One of the problems that triggered Halfords' profit warning in January was that it was struggling to recruit enough experienced technicians to meet demand for higher-margin servicing and repair work.
The combined effect of last year's cost pressures and the increased weighting towards tyres was that the Autocentres division was barely profitable last year, generating an underlying operating profit of just £10.4m from £614m of sales. Statutory operating profit was even lower, at just £3.1m.
In fairness, the business may have faced a perfect storm of rising costs, recruitment problems, and customer cost-cutting.
Management expects "strong profit growth" from Autocentres in FY24, as cost pressures ease, acquisitions bed in, and garage utilisation improves.
Outlook: trading so far this year is said to have been "good", with positive LFL sales and increased market share "across all major categories". However, cost pressures are expected to continue.
Group profits are expected to rise and management "are comfortable" with current consensus forecasts for underlying pre-tax profit of £53.5m. That would represent a 4% increase on last year.
Consensus forecasts on SharePad suggest 2023/24 earnings of 18.2p per share, with a dividend of 8.5p per share.
If correct, that would represent a 15% cut from this year's dividend payout of 10p. I wouldn't completely rule out the risk of a cut, but at this stage I think this is probably just a quirk in the consensus numbers.
My view: I think chief executive Graham Stapleton is pursuing a sensible strategy and making reasonable progress. But Halfords' worsening profitability concerns me.
The group's statutory operating profit margin fell to just 3.5% last year (FY22: 7.8%), while return on capital employed fell to 6.3% (FY22: 12.3%). That's almost certainly below the group's cost of capital.
Free cash flow was also very poor. My sums suggest a figure of £4.9m, excluding the £32.6m spent on acquisitions. This clearly isn't enough to cover the c.£20m cost of the annual dividend, even before this year's increase.
Halfords started last year with net cash of £46m (excluding lease liabilities), but ended the period with net bank debt of £1.8m. This suggests £48m of cash outflows, reflecting both acquisition spending dividend payments.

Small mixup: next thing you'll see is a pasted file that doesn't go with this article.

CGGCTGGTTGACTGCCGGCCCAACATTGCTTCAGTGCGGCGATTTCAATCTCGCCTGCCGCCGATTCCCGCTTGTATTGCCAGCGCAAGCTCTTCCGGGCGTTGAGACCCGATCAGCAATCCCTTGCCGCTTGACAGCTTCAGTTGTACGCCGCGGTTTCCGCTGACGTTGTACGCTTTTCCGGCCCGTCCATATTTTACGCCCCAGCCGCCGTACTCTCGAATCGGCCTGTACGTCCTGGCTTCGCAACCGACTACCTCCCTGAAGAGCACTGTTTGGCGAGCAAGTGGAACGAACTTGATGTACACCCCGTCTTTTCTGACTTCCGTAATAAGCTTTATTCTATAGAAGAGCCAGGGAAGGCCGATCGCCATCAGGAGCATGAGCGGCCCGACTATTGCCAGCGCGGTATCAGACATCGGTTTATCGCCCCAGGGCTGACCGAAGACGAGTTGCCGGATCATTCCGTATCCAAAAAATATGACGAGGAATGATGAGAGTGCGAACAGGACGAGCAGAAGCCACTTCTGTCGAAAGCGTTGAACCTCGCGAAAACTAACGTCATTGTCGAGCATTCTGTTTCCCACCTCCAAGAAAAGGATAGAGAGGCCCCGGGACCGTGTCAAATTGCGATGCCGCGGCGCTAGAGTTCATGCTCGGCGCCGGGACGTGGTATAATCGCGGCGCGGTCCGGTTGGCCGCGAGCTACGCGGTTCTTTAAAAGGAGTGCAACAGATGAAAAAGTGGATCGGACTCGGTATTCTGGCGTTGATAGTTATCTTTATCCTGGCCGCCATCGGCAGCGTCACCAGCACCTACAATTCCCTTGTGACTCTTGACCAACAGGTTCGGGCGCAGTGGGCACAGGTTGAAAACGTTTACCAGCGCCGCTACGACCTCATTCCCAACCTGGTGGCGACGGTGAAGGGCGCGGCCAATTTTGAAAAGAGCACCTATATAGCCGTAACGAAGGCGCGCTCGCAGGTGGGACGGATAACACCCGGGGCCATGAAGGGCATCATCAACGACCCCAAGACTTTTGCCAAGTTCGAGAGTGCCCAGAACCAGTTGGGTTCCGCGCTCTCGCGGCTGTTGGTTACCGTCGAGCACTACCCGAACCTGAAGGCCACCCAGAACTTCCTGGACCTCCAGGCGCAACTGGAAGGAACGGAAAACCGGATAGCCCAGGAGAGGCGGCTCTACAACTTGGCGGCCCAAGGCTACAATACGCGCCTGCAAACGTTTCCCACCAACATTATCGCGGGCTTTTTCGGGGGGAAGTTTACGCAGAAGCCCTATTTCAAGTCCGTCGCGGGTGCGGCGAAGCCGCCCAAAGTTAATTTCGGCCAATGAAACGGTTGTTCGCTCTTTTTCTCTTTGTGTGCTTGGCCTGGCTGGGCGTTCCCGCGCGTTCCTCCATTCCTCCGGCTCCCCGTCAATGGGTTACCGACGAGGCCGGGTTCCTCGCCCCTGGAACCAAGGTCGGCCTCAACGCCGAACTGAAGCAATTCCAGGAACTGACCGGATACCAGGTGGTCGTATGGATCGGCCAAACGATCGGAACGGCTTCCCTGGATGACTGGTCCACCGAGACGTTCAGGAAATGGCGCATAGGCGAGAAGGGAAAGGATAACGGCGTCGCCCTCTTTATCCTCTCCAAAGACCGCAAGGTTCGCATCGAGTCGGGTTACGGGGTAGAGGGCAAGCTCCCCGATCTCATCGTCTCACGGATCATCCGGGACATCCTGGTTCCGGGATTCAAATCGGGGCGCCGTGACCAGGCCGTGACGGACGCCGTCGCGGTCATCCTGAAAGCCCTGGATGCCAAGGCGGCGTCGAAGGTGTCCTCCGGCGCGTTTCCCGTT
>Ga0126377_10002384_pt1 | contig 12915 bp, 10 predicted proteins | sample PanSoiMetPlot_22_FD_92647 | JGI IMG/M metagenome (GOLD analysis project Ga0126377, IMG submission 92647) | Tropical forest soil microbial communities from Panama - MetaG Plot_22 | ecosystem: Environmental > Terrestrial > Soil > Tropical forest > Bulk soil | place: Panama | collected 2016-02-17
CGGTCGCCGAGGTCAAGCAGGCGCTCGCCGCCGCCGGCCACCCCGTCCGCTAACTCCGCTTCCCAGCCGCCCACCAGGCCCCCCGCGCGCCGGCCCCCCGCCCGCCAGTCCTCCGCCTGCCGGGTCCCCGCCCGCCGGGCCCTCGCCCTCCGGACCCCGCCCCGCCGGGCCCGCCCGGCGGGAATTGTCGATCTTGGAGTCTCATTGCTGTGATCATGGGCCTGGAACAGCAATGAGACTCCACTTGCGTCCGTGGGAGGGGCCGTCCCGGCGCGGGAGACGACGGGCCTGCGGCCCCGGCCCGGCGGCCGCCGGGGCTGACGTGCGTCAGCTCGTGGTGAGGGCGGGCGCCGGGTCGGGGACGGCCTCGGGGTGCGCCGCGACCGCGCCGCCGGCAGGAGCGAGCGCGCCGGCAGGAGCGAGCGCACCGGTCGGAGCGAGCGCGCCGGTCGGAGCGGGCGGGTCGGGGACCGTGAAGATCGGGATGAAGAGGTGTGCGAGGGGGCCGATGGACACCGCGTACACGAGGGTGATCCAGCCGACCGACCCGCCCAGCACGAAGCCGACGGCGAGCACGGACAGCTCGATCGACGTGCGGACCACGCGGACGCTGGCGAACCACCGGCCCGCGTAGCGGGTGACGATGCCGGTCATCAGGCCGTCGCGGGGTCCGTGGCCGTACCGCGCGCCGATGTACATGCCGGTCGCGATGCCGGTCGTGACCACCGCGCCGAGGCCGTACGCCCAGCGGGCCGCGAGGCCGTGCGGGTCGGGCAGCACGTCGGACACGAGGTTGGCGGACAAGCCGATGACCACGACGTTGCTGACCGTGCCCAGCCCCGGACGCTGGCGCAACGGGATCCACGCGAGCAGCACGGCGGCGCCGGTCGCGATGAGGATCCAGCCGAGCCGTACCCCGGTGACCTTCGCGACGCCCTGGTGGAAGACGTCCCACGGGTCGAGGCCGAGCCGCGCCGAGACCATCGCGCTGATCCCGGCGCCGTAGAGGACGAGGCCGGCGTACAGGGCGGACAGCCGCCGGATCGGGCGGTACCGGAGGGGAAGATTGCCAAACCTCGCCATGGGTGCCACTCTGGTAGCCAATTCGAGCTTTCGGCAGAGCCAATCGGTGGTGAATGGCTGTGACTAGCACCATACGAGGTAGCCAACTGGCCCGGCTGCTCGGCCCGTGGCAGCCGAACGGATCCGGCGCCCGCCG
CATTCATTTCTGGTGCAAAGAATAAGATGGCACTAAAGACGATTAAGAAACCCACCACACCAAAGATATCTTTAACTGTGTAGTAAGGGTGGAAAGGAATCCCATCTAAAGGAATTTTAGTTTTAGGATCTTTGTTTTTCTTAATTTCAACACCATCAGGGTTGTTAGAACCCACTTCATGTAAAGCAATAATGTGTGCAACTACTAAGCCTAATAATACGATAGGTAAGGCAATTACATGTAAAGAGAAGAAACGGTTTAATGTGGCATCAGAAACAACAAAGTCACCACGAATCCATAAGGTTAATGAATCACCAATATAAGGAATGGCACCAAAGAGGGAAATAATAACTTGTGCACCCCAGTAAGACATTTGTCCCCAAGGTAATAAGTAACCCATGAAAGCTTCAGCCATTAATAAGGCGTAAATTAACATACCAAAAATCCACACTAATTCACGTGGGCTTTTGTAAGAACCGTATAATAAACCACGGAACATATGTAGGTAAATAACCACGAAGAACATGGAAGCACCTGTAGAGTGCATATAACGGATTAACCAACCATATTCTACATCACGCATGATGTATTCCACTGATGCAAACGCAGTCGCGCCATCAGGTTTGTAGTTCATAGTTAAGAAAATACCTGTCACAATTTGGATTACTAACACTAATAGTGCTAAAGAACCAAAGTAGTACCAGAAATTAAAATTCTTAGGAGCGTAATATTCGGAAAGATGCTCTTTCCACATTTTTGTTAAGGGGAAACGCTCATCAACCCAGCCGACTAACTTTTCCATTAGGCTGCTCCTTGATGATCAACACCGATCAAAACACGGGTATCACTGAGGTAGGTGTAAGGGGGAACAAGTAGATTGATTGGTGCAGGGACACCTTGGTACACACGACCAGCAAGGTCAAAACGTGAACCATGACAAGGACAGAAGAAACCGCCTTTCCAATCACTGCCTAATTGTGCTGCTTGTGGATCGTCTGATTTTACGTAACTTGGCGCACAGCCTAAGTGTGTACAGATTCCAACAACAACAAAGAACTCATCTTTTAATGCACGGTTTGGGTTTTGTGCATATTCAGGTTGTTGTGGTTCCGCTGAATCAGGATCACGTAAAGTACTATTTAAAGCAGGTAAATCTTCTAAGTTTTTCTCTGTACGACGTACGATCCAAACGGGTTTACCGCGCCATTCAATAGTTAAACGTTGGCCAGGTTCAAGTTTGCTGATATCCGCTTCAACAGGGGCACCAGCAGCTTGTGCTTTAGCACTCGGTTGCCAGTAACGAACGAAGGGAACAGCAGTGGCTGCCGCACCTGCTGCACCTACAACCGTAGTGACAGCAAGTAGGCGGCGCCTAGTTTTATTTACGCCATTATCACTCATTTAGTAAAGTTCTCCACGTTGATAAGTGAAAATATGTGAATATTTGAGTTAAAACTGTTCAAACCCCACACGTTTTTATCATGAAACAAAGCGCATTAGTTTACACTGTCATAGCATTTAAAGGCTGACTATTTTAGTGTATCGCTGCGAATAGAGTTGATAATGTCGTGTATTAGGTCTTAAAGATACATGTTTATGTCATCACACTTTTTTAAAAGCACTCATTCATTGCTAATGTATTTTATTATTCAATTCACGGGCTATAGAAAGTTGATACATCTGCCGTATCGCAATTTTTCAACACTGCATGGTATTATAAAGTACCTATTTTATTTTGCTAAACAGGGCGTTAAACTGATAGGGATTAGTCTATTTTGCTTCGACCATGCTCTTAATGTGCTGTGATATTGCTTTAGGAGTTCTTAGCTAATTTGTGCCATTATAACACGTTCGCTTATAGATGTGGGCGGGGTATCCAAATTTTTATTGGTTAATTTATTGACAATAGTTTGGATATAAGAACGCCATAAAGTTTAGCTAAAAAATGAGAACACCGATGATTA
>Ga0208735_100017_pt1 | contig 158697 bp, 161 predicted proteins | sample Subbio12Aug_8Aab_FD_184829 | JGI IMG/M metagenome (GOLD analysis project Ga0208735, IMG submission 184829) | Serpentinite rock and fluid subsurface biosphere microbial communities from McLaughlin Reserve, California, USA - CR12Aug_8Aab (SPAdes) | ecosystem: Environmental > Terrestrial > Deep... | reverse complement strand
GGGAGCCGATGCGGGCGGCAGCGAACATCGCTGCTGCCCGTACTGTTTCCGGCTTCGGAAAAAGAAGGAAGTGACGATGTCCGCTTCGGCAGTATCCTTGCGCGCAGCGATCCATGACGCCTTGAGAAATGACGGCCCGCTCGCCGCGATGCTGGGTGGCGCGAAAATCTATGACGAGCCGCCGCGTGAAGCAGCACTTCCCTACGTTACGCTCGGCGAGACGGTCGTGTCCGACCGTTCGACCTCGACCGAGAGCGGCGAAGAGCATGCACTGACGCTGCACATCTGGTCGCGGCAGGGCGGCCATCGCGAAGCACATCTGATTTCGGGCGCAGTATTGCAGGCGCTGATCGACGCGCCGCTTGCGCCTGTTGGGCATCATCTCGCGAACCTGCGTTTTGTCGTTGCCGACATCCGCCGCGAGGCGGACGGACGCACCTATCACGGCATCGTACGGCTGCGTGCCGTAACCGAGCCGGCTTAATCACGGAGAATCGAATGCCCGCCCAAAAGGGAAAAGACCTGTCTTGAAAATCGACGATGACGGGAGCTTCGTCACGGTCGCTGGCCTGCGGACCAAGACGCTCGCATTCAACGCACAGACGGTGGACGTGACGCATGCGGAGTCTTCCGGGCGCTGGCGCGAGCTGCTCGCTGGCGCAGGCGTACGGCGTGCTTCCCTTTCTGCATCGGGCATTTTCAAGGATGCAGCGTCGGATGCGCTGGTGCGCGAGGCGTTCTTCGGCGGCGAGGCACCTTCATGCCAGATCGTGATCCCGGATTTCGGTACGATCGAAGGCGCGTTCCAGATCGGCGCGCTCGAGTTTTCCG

While this level of debt shouldn't be a problem in itself, the group also has nearly £350m of lease liabilities. Lease payments totalled nearly £90m last year.
With profit margins under such pressure, I'd have preferred to see the dividend kept flat (at most) until free cash flow cover improves.
Given the cautious outlook for the year ahead and the company's poor cash performance, I think Halfords shares are probably up with events at current levels. While I can see scope for improvements, I suspect that cost pressures and weaker consumer spending could remain a concern in FY24.
Berkeley Group (BKG)
"Berkeley has delivered pre-tax profits in line with the guidance provided at the start of the financial year, maintained our shareholder returns programme and increased the net cash position."
Anyone who bought shares in this FTSE 100 housebuilder 20 years ago is now sitting on a near-10 bagger.
I rate this business highly. Although founder and long-time chairman Tony Pidgley sadly passed away in 2020, chief executive Rob Perrins has worked at the busines since 1994 and has been CEO since 2009.
I think Perrins is a pretty safe pair of hands and is unlikely to deviate too far from the long-term regeneration model developed by Pidgley.
This week's final results cover the year to 30 April 2023 and look reassuring to me. They've also been produced very punctually. That's a sign of good financial controls, in my view.
Financial summary: Berkeley's revenue rose by 8.6% to £2,550.2m last year, while pre-tax profit rose by 9.5% to £604m. Strong cash generation supported an improved year-end net cash position of £410m (FY22: £269m).